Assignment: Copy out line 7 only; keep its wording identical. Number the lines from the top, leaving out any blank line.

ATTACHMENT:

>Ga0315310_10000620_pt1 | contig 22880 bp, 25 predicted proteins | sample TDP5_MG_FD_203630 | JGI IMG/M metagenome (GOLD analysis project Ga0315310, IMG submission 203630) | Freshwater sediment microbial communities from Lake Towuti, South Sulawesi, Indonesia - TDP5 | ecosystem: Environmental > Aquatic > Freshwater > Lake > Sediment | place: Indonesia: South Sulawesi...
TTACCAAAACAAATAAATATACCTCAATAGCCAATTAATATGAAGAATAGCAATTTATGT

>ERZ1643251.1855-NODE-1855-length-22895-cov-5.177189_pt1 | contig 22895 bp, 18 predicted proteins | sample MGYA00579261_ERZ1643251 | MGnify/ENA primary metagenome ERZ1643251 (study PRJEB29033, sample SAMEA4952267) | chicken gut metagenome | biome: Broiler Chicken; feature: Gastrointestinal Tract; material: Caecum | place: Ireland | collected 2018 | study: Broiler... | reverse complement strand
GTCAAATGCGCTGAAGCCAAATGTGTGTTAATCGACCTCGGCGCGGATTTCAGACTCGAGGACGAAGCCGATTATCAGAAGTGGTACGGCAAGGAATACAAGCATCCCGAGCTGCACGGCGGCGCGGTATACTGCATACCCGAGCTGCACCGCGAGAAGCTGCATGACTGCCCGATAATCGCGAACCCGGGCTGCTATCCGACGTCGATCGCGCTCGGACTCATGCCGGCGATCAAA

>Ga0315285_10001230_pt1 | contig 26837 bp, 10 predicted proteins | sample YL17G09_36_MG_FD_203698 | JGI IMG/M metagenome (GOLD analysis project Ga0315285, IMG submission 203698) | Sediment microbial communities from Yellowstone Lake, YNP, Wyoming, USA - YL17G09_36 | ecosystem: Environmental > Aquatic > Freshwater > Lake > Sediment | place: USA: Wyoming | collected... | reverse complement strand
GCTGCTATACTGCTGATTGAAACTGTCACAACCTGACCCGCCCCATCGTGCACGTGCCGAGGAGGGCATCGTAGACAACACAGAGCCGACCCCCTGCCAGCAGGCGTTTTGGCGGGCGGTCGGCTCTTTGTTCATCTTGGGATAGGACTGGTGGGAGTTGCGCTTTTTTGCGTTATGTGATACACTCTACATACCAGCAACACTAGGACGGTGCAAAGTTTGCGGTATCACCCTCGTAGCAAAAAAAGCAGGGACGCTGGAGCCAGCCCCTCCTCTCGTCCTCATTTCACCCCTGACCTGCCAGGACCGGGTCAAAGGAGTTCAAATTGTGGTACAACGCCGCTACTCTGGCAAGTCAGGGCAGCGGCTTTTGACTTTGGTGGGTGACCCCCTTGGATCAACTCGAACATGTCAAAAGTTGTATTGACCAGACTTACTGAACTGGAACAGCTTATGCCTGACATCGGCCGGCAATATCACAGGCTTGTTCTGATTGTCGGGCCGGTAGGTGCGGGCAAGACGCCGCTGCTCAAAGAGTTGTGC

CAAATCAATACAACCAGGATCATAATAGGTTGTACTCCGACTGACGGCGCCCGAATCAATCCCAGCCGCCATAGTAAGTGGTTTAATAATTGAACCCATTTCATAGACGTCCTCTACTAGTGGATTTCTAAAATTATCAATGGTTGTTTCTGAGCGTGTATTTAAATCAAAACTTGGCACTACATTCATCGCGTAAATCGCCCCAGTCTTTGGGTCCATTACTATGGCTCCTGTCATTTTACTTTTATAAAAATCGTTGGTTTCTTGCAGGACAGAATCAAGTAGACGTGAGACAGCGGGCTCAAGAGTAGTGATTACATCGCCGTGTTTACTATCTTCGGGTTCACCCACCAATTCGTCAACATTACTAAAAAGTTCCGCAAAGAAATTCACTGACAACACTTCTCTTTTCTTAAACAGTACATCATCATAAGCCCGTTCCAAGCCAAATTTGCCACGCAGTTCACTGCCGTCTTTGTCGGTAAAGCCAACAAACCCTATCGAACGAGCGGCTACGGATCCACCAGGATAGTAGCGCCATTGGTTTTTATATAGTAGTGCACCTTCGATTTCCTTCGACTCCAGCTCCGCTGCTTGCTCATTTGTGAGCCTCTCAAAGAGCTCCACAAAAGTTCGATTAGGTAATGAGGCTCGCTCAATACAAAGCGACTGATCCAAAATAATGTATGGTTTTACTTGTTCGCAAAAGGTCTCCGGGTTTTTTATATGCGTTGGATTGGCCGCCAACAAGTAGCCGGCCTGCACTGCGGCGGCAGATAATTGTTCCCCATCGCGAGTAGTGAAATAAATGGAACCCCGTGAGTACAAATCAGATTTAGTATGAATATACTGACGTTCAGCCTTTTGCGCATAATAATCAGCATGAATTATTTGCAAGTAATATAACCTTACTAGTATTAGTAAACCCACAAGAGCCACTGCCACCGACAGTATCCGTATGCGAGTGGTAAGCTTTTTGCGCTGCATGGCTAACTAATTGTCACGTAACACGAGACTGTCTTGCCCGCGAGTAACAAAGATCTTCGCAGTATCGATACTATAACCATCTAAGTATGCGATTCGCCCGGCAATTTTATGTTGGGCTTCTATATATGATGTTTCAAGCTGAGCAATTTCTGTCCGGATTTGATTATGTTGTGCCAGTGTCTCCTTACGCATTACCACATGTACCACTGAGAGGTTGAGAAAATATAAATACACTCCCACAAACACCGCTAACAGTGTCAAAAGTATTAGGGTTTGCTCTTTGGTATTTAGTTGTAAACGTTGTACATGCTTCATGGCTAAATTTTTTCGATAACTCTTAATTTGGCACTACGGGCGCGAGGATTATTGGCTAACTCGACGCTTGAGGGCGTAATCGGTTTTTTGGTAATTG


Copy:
CAAATCAATACAACCAGGATCATAATAGGTTGTACTCCGACTGACGGCGCCCGAATCAATCCCAGCCGCCATAGTAAGTGGTTTAATAATTGAACCCATTTCATAGACGTCCTCTACTAGTGGATTTCTAAAATTATCAATGGTTGTTTCTGAGCGTGTATTTAAATCAAAACTTGGCACTACATTCATCGCGTAAATCGCCCCAGTCTTTGGGTCCATTACTATGGCTCCTGTCATTTTACTTTTATAAAAATCGTTGGTTTCTTGCAGGACAGAATCAAGTAGACGTGAGACAGCGGGCTCAAGAGTAGTGATTACATCGCCGTGTTTACTATCTTCGGGTTCACCCACCAATTCGTCAACATTACTAAAAAGTTCCGCAAAGAAATTCACTGACAACACTTCTCTTTTCTTAAACAGTACATCATCATAAGCCCGTTCCAAGCCAAATTTGCCACGCAGTTCACTGCCGTCTTTGTCGGTAAAGCCAACAAACCCTATCGAACGAGCGGCTACGGATCCACCAGGATAGTAGCGCCATTGGTTTTTATATAGTAGTGCACCTTCGATTTCCTTCGACTCCAGCTCCGCTGCTTGCTCATTTGTGAGCCTCTCAAAGAGCTCCACAAAAGTTCGATTAGGTAATGAGGCTCGCTCAATACAAAGCGACTGATCCAAAATAATGTATGGTTTTACTTGTTCGCAAAAGGTCTCCGGGTTTTTTATATGCGTTGGATTGGCCGCCAACAAGTAGCCGGCCTGCACTGCGGCGGCAGATAATTGTTCCCCATCGCGAGTAGTGAAATAAATGGAACCCCGTGAGTACAAATCAGATTTAGTATGAATATACTGACGTTCAGCCTTTTGCGCATAATAATCAGCATGAATTATTTGCAAGTAATATAACCTTACTAGTATTAGTAAACCCACAAGAGCCACTGCCACCGACAGTATCCGTATGCGAGTGGTAAGCTTTTTGCGCTGCATGGCTAACTAATTGTCACGTAACACGAGACTGTCTTGCCCGCGAGTAACAAAGATCTTCGCAGTATCGATACTATAACCATCTAAGTATGCGATTCGCCCGGCAATTTTATGTTGGGCTTCTATATATGATGTTTCAAGCTGAGCAATTTCTGTCCGGATTTGATTATGTTGTGCCAGTGTCTCCTTACGCATTACCACATGTACCACTGAGAGGTTGAGAAAATATAAATACACTCCCACAAACACCGCTAACAGTGTCAAAAGTATTAGGGTTTGCTCTTTGGTATTTAGTTGTAAACGTTGTACATGCTTCATGGCTAAATTTTTTCGATAACTCTTAATTTGGCACTACGGGCGCGAGGATTATTGGCTAACTCGACGCTTGAGGGCGTAATCGGTTTTTTGGTAATTG